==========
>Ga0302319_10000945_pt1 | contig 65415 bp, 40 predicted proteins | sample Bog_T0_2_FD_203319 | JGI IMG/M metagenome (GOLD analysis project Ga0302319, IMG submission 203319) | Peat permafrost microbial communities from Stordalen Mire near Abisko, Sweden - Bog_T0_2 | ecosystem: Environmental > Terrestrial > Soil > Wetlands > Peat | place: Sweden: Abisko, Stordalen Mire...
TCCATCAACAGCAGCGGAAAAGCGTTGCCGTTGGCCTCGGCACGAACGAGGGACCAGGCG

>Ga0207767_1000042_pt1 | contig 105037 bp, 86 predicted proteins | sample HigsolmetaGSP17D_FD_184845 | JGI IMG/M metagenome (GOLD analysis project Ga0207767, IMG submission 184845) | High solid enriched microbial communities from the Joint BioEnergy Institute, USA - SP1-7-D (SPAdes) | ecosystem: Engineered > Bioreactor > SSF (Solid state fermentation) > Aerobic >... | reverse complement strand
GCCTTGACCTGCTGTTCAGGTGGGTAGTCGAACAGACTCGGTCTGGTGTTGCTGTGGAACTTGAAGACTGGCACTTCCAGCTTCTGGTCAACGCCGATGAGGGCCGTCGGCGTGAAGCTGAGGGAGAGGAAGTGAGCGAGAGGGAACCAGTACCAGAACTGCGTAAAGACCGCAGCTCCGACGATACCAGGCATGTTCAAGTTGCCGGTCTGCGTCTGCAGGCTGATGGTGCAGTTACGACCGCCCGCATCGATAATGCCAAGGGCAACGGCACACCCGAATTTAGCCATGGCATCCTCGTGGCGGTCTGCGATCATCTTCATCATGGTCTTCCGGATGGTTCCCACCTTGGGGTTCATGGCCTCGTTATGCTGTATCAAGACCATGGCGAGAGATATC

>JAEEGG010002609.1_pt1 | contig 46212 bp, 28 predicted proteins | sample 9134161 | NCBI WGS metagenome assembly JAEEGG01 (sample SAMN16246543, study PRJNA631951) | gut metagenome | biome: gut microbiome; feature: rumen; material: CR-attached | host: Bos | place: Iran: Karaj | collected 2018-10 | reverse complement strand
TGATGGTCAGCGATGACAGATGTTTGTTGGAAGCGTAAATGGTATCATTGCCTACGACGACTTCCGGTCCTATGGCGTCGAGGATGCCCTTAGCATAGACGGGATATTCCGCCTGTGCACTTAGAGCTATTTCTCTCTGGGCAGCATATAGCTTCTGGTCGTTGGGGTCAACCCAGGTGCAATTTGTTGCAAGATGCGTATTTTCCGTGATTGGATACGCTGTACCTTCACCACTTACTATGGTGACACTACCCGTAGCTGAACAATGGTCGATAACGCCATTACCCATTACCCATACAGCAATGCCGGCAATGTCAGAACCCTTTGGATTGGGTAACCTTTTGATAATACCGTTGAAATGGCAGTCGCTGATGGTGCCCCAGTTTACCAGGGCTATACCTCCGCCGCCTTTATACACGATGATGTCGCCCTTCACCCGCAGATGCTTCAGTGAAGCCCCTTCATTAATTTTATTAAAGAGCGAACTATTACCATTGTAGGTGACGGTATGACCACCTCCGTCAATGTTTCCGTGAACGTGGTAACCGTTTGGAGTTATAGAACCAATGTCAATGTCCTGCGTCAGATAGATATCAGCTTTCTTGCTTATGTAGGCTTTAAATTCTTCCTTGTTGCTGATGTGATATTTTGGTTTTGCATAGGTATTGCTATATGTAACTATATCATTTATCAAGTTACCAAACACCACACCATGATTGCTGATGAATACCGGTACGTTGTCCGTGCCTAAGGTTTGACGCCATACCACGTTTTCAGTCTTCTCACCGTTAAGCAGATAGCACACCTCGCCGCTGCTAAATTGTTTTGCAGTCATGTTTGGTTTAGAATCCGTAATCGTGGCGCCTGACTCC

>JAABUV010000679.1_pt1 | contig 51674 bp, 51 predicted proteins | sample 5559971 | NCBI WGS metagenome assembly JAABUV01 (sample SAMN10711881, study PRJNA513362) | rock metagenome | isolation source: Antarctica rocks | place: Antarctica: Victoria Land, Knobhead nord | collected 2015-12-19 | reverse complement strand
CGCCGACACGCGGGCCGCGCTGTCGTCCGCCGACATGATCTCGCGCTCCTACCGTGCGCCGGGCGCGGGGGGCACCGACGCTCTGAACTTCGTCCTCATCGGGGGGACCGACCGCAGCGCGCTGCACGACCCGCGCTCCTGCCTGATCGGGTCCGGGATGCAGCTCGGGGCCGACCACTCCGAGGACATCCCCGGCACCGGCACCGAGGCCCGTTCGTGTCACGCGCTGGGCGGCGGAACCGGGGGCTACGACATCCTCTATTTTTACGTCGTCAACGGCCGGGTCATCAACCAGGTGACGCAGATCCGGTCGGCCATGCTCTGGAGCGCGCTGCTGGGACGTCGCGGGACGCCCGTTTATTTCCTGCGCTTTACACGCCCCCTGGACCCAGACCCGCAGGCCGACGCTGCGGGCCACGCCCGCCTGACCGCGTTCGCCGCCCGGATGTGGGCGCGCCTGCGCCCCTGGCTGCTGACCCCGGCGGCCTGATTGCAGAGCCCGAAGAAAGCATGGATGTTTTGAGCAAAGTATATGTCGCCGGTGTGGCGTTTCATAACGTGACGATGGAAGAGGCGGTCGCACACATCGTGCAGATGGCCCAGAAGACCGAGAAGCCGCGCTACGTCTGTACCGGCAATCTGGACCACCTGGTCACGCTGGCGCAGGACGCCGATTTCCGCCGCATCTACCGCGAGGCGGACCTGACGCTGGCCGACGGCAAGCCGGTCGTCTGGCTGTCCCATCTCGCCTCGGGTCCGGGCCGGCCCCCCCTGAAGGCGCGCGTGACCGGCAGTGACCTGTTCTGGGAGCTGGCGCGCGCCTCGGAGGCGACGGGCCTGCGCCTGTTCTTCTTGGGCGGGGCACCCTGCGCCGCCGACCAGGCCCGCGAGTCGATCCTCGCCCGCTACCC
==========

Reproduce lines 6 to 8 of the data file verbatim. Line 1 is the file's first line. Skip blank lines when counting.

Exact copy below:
TGATGGTCAGCGATGACAGATGTTTGTTGGAAGCGTAAATGGTATCATTGCCTACGACGACTTCCGGTCCTATGGCGTCGAGGATGCCCTTAGCATAGACGGGATATTCCGCCTGTGCACTTAGAGCTATTTCTCTCTGGGCAGCATATAGCTTCTGGTCGTTGGGGTCAACCCAGGTGCAATTTGTTGCAAGATGCGTATTTTCCGTGATTGGATACGCTGTACCTTCACCACTTACTATGGTGACACTACCCGTAGCTGAACAATGGTCGATAACGCCATTACCCATTACCCATACAGCAATGCCGGCAATGTCAGAACCCTTTGGATTGGGTAACCTTTTGATAATACCGTTGAAATGGCAGTCGCTGATGGTGCCCCAGTTTACCAGGGCTATACCTCCGCCGCCTTTATACACGATGATGTCGCCCTTCACCCGCAGATGCTTCAGTGAAGCCCCTTCATTAATTTTATTAAAGAGCGAACTATTACCATTGTAGGTGACGGTATGACCACCTCCGTCAATGTTTCCGTGAACGTGGTAACCGTTTGGAGTTATAGAACCAATGTCAATGTCCTGCGTCAGATAGATATCAGCTTTCTTGCTTATGTAGGCTTTAAATTCTTCCTTGTTGCTGATGTGATATTTTGGTTTTGCATAGGTATTGCTATATGTAACTATATCATTTATCAAGTTACCAAACACCACACCATGATTGCTGATGAATACCGGTACGTTGTCCGTGCCTAAGGTTTGACGCCATACCACGTTTTCAGTCTTCTCACCGTTAAGCAGATAGCACACCTCGCCGCTGCTAAATTGTTTTGCAGTCATGTTTGGTTTAGAATCCGTAATCGTGGCGCCTGACTCC

>JAABUV010000679.1_pt1 | contig 51674 bp, 51 predicted proteins | sample 5559971 | NCBI WGS metagenome assembly JAABUV01 (sample SAMN10711881, study PRJNA513362) | rock metagenome | isolation source: Antarctica rocks | place: Antarctica: Victoria Land, Knobhead nord | collected 2015-12-19 | reverse complement strand
CGCCGACACGCGGGCCGCGCTGTCGTCCGCCGACATGATCTCGCGCTCCTACCGTGCGCCGGGCGCGGGGGGCACCGACGCTCTGAACTTCGTCCTCATCGGGGGGACCGACCGCAGCGCGCTGCACGACCCGCGCTCCTGCCTGATCGGGTCCGGGATGCAGCTCGGGGCCGACCACTCCGAGGACATCCCCGGCACCGGCACCGAGGCCCGTTCGTGTCACGCGCTGGGCGGCGGAACCGGGGGCTACGACATCCTCTATTTTTACGTCGTCAACGGCCGGGTCATCAACCAGGTGACGCAGATCCGGTCGGCCATGCTCTGGAGCGCGCTGCTGGGACGTCGCGGGACGCCCGTTTATTTCCTGCGCTTTACACGCCCCCTGGACCCAGACCCGCAGGCCGACGCTGCGGGCCACGCCCGCCTGACCGCGTTCGCCGCCCGGATGTGGGCGCGCCTGCGCCCCTGGCTGCTGACCCCGGCGGCCTGATTGCAGAGCCCGAAGAAAGCATGGATGTTTTGAGCAAAGTATATGTCGCCGGTGTGGCGTTTCATAACGTGACGATGGAAGAGGCGGTCGCACACATCGTGCAGATGGCCCAGAAGACCGAGAAGCCGCGCTACGTCTGTACCGGCAATCTGGACCACCTGGTCACGCTGGCGCAGGACGCCGATTTCCGCCGCATCTACCGCGAGGCGGACCTGACGCTGGCCGACGGCAAGCCGGTCGTCTGGCTGTCCCATCTCGCCTCGGGTCCGGGCCGGCCCCCCCTGAAGGCGCGCGTGACCGGCAGTGACCTGTTCTGGGAGCTGGCGCGCGCCTCGGAGGCGACGGGCCTGCGCCTGTTCTTCTTGGGCGGGGCACCCTGCGCCGCCGACCAGGCCCGCGAGTCGATCCTCGCCCGCTACCC